1964 Nickel: The Ultimate Collector’s Guide

The 1964 Jefferson nickel has the highest mintage total of any nickel in United States history, totaling nearly three billion coins made.

Nickels dated 1964 were being produced well into 1966 – the only mintage year that carried over through multiple years in the history of the coin.

The first nickel to hit even one billion in coins minted, the 1964 Jefferson nickel’s extremely large mintage numbers are attributed to a shortage of other coins in circulation at the time due to the hoarding of silver in the early-to-mid 1960s.

Mintmarks were suspended from 1965-67 in response to the coin shortage in hopes of deterring coin hoarders from stashing mintmarked coins.

The more obvious adverse effects of the shortage ended in late 1966/early 1967 and mintmarks resumed in 1968.


The Jefferson nickel replaced the Buffalo nickel as the United States’ five-cent piece in 1938.

The Buffalo nickel was one of the most troublesome coins to strike in United States history, leading to a quick decision to replace it after the end of its mandatory 25-year term as the nation’s five-cent coin in circulation.

In early 1938, the United States Mint held a design competition for the new coin.

The Mint’s requirements for the new coin were relatively stringent, with the mandate that former President Thomas Jefferson be featured on the obverse of the coin and his house, Monticello, be featured on the reverse.

Artist Felix Schlag won the competition, but still was required to submit a completely new design for the reverse of the coin (and make other aesthetic alterations) prior to the beginning of production in October 1938.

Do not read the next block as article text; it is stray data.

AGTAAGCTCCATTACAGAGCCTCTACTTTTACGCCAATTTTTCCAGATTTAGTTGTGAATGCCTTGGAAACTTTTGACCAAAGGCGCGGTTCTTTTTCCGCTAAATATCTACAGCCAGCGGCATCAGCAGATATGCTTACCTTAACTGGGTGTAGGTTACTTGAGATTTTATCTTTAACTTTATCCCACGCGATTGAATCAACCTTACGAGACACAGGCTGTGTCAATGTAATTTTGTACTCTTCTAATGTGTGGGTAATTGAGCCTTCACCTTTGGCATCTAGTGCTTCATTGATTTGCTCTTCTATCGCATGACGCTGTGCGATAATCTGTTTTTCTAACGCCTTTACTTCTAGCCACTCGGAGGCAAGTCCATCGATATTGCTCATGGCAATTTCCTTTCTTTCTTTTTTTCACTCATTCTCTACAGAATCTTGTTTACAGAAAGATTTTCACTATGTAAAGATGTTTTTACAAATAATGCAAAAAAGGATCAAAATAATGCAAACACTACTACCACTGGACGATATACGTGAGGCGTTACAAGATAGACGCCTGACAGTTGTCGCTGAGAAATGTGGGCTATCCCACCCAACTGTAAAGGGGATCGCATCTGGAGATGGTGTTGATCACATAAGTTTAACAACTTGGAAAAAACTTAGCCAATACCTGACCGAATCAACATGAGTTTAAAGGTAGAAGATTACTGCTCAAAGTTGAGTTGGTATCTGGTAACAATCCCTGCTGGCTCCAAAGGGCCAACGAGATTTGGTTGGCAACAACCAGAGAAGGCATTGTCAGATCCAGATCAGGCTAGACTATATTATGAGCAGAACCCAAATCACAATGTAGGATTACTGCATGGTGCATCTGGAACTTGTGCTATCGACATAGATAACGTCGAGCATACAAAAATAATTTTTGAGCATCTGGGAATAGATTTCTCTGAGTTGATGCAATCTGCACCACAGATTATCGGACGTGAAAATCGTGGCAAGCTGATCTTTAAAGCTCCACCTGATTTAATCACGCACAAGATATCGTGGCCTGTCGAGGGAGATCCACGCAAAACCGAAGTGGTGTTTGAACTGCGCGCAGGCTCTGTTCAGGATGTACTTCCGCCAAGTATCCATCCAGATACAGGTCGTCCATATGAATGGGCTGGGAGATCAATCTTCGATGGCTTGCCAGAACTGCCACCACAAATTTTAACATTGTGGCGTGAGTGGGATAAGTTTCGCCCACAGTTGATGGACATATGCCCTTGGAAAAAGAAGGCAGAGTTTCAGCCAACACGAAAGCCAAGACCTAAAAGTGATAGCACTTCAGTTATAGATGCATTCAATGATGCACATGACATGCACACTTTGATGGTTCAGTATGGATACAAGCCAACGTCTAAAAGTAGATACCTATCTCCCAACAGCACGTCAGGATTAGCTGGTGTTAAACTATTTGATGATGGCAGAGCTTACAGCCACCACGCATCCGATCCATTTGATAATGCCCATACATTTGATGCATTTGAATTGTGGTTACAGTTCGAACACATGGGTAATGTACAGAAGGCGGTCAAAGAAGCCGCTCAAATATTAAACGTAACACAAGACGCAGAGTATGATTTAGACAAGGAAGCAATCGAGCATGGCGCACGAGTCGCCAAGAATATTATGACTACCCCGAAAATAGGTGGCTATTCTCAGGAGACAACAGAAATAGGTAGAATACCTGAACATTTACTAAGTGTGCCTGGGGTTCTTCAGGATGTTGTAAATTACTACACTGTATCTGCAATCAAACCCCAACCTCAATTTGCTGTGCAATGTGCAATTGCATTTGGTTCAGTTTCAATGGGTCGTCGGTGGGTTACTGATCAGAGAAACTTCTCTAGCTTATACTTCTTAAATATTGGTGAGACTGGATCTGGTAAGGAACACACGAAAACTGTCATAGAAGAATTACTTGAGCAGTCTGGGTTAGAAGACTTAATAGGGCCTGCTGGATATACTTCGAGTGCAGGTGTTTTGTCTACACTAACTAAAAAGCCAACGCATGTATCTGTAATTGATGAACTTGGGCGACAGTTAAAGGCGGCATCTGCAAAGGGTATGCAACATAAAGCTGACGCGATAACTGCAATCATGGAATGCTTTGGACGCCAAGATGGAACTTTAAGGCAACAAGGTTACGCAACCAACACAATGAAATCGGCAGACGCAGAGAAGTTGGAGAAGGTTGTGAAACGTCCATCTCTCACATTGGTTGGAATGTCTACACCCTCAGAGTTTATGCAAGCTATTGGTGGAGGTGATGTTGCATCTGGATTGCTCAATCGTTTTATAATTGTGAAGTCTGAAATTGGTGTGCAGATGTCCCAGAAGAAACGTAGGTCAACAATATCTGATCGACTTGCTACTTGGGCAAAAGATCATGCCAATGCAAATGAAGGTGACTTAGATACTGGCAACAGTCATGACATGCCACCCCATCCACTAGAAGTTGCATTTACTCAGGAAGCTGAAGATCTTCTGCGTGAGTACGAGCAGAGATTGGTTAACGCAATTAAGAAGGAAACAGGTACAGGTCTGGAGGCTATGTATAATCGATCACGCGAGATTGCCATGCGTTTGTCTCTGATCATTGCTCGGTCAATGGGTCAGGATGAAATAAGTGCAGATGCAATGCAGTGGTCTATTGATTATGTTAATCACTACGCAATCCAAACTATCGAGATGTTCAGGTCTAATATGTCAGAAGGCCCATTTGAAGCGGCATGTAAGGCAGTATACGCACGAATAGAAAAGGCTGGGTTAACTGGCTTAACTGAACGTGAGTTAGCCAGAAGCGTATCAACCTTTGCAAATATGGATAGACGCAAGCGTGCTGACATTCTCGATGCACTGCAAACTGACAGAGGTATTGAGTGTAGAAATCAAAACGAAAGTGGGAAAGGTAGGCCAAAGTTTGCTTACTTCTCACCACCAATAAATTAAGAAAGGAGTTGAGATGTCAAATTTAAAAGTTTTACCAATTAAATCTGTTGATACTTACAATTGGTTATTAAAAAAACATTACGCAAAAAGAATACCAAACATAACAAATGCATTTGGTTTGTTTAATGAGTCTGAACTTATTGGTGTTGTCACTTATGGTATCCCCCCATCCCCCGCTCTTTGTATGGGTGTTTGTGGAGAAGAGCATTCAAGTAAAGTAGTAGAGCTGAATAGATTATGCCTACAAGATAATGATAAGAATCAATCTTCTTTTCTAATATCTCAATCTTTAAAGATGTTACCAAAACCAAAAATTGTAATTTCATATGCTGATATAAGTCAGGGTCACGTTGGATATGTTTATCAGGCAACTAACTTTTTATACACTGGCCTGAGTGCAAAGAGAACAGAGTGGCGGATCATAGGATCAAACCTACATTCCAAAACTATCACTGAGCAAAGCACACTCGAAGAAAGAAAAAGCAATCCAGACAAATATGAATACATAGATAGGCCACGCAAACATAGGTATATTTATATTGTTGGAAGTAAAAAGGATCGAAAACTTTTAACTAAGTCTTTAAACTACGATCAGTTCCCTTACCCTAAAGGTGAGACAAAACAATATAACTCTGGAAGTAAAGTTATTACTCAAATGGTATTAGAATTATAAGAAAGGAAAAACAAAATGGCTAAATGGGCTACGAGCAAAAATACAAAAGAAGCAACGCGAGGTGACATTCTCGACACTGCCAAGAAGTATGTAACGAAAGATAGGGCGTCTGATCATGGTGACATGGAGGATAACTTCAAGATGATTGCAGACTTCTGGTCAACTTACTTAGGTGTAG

Mints: Philadelphia, Denver

Total Produced:

  • Overall: 2,815,919,922
  • Philadephia: 1,028,622,762
  • Denver: 1,787,297,160

Weight: 5g

Diameter: 21.21mm

Edge Type: Plain

Composition: 0.750 copper, 0.250 nickel

Designer: Felix Schlag


Front Features: Designer Felix Schlag’s side profile of Thomas Jefferson centers the obverse of the coin and takes up about 80 percent of the space of the coin.

His bust bears a close resemblance to one created by sculptor Jean-Antoine Houdon which can currently be found in Boston's Museum of Fine Arts.

The depth of the profile is striking upon first glance when looking at near-mint versions of the nickel, popping off the coin visually in a way that gives it a unique gravitas.

To the left of Jefferson’s bust wrapping the left edge of the coin lies the phrase “In God We Trust.”

To the right of Jefferson’s bust, the word “Liberty” and the mintage year mirror the wrap of the left phrasing.

“Liberty” and the mintage year are separated by a miniature star which can easily mistaken for a basic dot on first glance.

Reverse Features: Felix Schlag’s original design for the reverse was centered by a three-quarters view of Jefferson’s estate, Monticello.

However, a tree that accompanied the design was nixed by the United States Mint (along with the modernistic lettering Schlag used for the phrasing on the side).

Schlag’s redesign of the reverse is much starker than the original.